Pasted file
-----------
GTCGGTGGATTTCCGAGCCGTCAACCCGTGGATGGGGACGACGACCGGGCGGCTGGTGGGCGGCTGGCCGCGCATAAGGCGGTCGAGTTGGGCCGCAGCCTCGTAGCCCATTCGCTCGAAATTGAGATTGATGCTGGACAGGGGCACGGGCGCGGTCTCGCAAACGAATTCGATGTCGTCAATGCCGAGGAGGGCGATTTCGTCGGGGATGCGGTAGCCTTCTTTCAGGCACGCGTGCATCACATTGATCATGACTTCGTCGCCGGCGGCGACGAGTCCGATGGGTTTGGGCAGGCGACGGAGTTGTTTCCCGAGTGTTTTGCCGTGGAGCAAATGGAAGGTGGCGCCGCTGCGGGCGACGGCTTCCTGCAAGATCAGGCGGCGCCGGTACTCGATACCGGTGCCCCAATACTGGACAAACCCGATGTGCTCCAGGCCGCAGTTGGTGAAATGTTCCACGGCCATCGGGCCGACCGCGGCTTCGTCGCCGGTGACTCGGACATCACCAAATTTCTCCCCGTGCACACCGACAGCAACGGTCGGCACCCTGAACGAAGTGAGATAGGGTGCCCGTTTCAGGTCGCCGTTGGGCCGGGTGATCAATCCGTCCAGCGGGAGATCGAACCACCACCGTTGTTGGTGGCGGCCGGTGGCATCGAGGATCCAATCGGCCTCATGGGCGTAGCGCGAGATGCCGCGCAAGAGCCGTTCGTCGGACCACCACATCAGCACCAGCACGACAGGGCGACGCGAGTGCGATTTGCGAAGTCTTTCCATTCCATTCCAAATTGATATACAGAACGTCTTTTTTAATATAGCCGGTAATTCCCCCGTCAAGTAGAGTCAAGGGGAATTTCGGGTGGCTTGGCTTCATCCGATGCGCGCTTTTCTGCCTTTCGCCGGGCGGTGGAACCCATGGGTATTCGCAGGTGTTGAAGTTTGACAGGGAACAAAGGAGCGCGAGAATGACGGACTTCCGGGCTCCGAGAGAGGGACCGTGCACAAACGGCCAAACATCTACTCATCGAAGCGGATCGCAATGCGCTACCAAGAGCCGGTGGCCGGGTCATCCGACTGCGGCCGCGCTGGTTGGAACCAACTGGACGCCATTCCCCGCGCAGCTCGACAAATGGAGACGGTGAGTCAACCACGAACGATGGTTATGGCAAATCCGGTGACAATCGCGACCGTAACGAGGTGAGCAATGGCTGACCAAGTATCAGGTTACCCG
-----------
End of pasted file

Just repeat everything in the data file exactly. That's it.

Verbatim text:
GTCGGTGGATTTCCGAGCCGTCAACCCGTGGATGGGGACGACGACCGGGCGGCTGGTGGGCGGCTGGCCGCGCATAAGGCGGTCGAGTTGGGCCGCAGCCTCGTAGCCCATTCGCTCGAAATTGAGATTGATGCTGGACAGGGGCACGGGCGCGGTCTCGCAAACGAATTCGATGTCGTCAATGCCGAGGAGGGCGATTTCGTCGGGGATGCGGTAGCCTTCTTTCAGGCACGCGTGCATCACATTGATCATGACTTCGTCGCCGGCGGCGACGAGTCCGATGGGTTTGGGCAGGCGACGGAGTTGTTTCCCGAGTGTTTTGCCGTGGAGCAAATGGAAGGTGGCGCCGCTGCGGGCGACGGCTTCCTGCAAGATCAGGCGGCGCCGGTACTCGATACCGGTGCCCCAATACTGGACAAACCCGATGTGCTCCAGGCCGCAGTTGGTGAAATGTTCCACGGCCATCGGGCCGACCGCGGCTTCGTCGCCGGTGACTCGGACATCACCAAATTTCTCCCCGTGCACACCGACAGCAACGGTCGGCACCCTGAACGAAGTGAGATAGGGTGCCCGTTTCAGGTCGCCGTTGGGCCGGGTGATCAATCCGTCCAGCGGGAGATCGAACCACCACCGTTGTTGGTGGCGGCCGGTGGCATCGAGGATCCAATCGGCCTCATGGGCGTAGCGCGAGATGCCGCGCAAGAGCCGTTCGTCGGACCACCACATCAGCACCAGCACGACAGGGCGACGCGAGTGCGATTTGCGAAGTCTTTCCATTCCATTCCAAATTGATATACAGAACGTCTTTTTTAATATAGCCGGTAATTCCCCCGTCAAGTAGAGTCAAGGGGAATTTCGGGTGGCTTGGCTTCATCCGATGCGCGCTTTTCTGCCTTTCGCCGGGCGGTGGAACCCATGGGTATTCGCAGGTGTTGAAGTTTGACAGGGAACAAAGGAGCGCGAGAATGACGGACTTCCGGGCTCCGAGAGAGGGACCGTGCACAAACGGCCAAACATCTACTCATCGAAGCGGATCGCAATGCGCTACCAAGAGCCGGTGGCCGGGTCATCCGACTGCGGCCGCGCTGGTTGGAACCAACTGGACGCCATTCCCCGCGCAGCTCGACAAATGGAGACGGTGAGTCAACCACGAACGATGGTTATGGCAAATCCGGTGACAATCGCGACCGTAACGAGGTGAGCAATGGCTGACCAAGTATCAGGTTACCCG